Anyone with a smartphone and a weather app knew what was coming. It was approaching from the west and it was going to reach Nationals Park at some point this evening. It was just a question of when. And what the status of the Nationals’ series opener against the Dodgers was going to be when it did arrive.
The answer: It arrived moments after the Nats went down in order in the bottom of the fifth, which came moments after Patrick Corbin gave up five runs in the top of the inning. That meant that not only had the Dodgers turned a 2-1 deficit into a 6-2 lead, they had done so just in time for the game to be considered official by Major League Baseball standards.
And so, a short while after the front edge of a massive storm rolled through town and tornado warning alarms went off of thousands of fans’ phones, the Nationals officially lost a game they led when the fifth inning began but trailed when it ended.
“We had reports saying for us it was going to not happen ‘til a little while later,” manager Davey Martinez said during his postgame Zoom session with reporters. “And the next thing you know ... they said, hey it’s coming and we heard the sirens going off as we were going inside the clubhouse.”
There were some doubts all day whether this game would ever begin in the first place, with a forecast that didn’t look promising all evening and into Friday morning. But after one short cloudburst around 3 p.m., the skies cleared and the grounds crew was able to prepare the field for an on-time start at 7:05 p.m.
Corbin took the mound and began his outing, looking to hold down the defending champions’ potent lineup. And he did so with a makeshift infield behind him after both Trea Turner and Jordy Mercer were deemed unable to play after suffering injuries during Wednesday’s win over the Rays. (Turner remains day-to-day with swelling in his left middle finger and Mercer couldn’t get his right quadriceps muscle loose after it cramped the previous day.)
With only two other healthy middle infielders, Martinez had to go with Starlin Castro at shortstop, Josh Harrison at third base and the unlikeliest starting second baseman in club history: Alex Avila.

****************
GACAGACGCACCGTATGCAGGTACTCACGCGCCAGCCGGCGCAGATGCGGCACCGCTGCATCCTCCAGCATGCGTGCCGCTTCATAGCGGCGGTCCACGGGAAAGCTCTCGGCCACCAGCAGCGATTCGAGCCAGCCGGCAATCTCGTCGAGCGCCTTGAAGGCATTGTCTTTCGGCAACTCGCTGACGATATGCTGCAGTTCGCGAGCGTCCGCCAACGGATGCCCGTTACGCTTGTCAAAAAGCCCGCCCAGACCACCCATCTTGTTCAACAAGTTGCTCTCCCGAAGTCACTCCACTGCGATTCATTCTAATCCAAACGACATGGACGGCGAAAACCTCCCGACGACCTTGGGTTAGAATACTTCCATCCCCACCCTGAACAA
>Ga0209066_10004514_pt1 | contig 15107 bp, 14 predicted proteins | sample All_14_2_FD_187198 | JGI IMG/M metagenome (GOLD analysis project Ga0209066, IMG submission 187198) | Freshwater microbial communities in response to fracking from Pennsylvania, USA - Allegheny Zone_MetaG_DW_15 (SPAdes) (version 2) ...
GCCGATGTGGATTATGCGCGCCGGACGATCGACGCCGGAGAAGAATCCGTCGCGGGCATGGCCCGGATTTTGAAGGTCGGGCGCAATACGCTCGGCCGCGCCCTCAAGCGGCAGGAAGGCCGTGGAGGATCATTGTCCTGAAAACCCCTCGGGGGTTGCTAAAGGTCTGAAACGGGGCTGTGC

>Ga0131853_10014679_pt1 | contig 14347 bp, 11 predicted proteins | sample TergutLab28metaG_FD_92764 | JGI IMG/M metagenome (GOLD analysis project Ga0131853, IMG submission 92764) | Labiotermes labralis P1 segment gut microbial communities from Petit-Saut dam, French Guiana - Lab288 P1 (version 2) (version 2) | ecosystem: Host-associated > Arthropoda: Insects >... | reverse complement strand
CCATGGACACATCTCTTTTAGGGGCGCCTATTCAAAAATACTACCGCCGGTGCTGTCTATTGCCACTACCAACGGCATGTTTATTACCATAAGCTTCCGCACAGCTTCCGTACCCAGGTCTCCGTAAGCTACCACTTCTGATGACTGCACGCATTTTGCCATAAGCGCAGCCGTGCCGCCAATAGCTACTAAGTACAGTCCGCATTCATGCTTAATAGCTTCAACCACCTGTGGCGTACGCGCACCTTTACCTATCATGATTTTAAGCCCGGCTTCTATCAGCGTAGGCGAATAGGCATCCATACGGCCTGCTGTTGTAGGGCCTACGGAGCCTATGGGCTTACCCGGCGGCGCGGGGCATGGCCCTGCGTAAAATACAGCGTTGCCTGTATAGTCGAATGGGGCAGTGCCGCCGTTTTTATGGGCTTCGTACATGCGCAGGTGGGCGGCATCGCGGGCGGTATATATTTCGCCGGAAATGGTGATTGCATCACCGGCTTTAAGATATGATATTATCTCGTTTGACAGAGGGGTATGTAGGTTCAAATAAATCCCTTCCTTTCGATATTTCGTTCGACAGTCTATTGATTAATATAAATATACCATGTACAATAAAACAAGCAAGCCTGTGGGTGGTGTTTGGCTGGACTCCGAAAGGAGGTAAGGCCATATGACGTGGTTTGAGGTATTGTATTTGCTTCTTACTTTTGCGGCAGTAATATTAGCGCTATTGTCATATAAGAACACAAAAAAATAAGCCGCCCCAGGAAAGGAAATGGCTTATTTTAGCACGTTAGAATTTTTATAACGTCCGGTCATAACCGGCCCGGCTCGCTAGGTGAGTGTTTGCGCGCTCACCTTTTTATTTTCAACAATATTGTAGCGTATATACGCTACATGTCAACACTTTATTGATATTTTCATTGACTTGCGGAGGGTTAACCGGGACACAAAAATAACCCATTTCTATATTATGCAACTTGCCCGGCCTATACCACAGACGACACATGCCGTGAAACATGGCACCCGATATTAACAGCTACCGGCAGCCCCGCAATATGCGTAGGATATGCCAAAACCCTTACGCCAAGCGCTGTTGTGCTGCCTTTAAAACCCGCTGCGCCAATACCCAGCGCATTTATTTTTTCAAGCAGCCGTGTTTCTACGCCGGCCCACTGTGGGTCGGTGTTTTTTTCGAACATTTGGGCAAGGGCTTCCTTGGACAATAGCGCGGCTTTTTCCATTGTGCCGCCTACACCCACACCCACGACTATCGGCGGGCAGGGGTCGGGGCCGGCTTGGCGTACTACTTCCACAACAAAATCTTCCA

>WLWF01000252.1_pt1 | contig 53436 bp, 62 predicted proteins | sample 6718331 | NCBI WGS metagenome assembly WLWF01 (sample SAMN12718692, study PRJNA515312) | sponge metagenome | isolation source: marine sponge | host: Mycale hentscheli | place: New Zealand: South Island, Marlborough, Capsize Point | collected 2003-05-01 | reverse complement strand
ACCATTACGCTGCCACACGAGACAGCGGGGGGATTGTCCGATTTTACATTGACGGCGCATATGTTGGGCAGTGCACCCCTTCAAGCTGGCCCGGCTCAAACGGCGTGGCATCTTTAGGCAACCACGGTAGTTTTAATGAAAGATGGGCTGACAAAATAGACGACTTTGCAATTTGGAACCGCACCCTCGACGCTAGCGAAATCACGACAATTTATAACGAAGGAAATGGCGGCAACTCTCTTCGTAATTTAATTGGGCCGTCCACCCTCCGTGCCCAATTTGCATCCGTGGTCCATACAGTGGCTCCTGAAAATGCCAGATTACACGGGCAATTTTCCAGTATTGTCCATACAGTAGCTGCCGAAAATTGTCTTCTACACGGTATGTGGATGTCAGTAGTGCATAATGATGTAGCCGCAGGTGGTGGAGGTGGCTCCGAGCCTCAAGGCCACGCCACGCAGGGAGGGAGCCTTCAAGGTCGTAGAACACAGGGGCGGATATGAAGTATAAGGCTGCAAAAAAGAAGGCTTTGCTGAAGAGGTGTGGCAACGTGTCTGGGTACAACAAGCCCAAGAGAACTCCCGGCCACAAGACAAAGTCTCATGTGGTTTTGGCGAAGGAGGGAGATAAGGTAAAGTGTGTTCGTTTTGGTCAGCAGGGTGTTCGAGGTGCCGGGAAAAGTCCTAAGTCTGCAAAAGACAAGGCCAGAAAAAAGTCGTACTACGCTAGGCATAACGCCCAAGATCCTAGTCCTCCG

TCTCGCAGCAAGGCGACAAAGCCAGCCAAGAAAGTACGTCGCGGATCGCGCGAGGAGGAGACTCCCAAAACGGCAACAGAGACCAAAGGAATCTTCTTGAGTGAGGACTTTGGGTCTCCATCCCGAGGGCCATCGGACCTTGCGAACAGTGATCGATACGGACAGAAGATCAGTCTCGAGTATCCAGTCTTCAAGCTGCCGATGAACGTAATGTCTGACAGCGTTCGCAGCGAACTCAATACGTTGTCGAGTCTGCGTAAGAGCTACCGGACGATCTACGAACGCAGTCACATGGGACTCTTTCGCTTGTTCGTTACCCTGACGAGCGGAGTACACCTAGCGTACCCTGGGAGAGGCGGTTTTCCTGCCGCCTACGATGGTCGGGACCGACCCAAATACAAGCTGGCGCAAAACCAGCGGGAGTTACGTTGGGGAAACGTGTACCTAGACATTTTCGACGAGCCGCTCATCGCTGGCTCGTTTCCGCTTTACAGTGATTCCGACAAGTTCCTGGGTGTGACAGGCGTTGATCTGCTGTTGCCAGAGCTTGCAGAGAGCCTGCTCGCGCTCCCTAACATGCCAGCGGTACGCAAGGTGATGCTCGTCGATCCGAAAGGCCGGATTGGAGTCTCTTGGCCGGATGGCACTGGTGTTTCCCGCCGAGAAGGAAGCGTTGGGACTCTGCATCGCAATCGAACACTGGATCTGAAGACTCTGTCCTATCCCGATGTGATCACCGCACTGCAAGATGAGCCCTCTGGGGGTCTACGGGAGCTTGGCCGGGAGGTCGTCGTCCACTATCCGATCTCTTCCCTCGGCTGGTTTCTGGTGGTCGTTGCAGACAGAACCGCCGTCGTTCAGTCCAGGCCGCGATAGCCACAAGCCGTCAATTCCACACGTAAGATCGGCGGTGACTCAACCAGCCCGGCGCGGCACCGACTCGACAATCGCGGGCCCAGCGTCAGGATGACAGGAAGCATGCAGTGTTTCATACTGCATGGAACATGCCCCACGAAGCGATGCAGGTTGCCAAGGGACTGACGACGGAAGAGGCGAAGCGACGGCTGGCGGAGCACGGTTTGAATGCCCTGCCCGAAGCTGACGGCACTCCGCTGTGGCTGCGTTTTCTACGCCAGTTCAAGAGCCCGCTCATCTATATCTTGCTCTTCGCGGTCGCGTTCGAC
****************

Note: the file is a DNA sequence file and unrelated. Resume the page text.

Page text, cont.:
Yes, a 34-year-old backup catcher was playing second base for the first time in his career. Well, sort of. The Nationals had Avila handle that position when a right-handed hitter was batting for the Dodgers. When a left-handed hitter stepped to the plate, Avila and Harrison swapped spots, ensuring Harrison would be positioned to the batter’s pull side.
“We tried to put him in a position where J-Hay was going to catch most of the ground balls,” Martinez said. “But he went out there and made a couple plays.”
Indeed, he did. Avila wound up getting two balls hit to him, same as Harrison. And he handled both with aplomb, including a chopper to his left (while playing essentially the shortstop position in the shift) that he snagged and then fired a strike to Josh Bell at first base to retire Cody Bellinger.
“I figured like I showed with a couple balls today: If I was able to get to it, I was going to be able to make the play and be somewhat confident out there,” Avila said. “I’m not going to have the type of range like a middle infielder would, but I can catch the ball. I’ve got pretty good hands.”
Things went swimmingly for three innings, with Corbin posting zeroes and the Nationals taking a 1-0 lead on Kyle Schwarber’s first-pitch double in the bottom of the first and Juan Soto’s RBI single a few minutes later off Dodgers opener Victor González.
Then, an error on Harrison, who threw wide to Avila on a potential 5-4-3 double play and allowed Los Angeles to mount a rally in the top of the fourth. Albert Pujols’ opposite-field single drove in the tying run, but Corbin escaped the inning without any more damage.
When Castro lined a single to center to score Bell in the bottom of the fourth for his fifth RBI in the last two days, the Nationals had themselves a 2-1 lead again entering the fifth. And as the radar showed, the storm was now less than 30 minutes to the west.
So the pressure was on Corbin to keep the Dodgers from scoring in the fifth (and potentially final) inning. That immediately proved too difficult a task when A.J. Pollock blasted a leadoff homer to left, tying the game 2-2.
Five batters later, Max Muncy stepped up with the bases now loaded. And when Corbin grooved an 0-1 slider over the plate, the Dodgers cleanup hitter launched a no-doubt grand slam to right to put his team up four runs.
“Just a bad breaking ball to Muncy there, middle-middle,” Corbin said. “I was trying to throw a good one down and away, tried to get a swing and miss or possibly a ground ball. But coming in today, early on I felt great. Just a couple breaking balls that I left up there that they did some damage on.”
At that point, it was a race against the clock. For the Dodgers to get through the bottom of the fifth quickly. For the Nationals to try to prolong things and either mount a rally or, at worst, prevent the inning from ending the game from becoming official.
But when Harrison grounded into a double play and Soto grounded out to short, the fifth inning was over. And as sirens began to go off and lightning could be seen in the distance, umpires called for the tarp to be unfurled and players to leave the field.
“When you’re on the field, you don’t know what’s going on,” Martinez said. “I saw the umpire talking to (head groundskeeper) John Turnour, but we were just trying to play the game, play to win every inning. It’s unfortunate. I thought Corbin was throwing the ball really well, and then all of a sudden, he gives up the grand slam to Muncy.”
Moments later, the heavens opened up. And after waiting it out for more than an hour, the game was called, the Nationals left to stew over a shortened loss in a game they led not long before.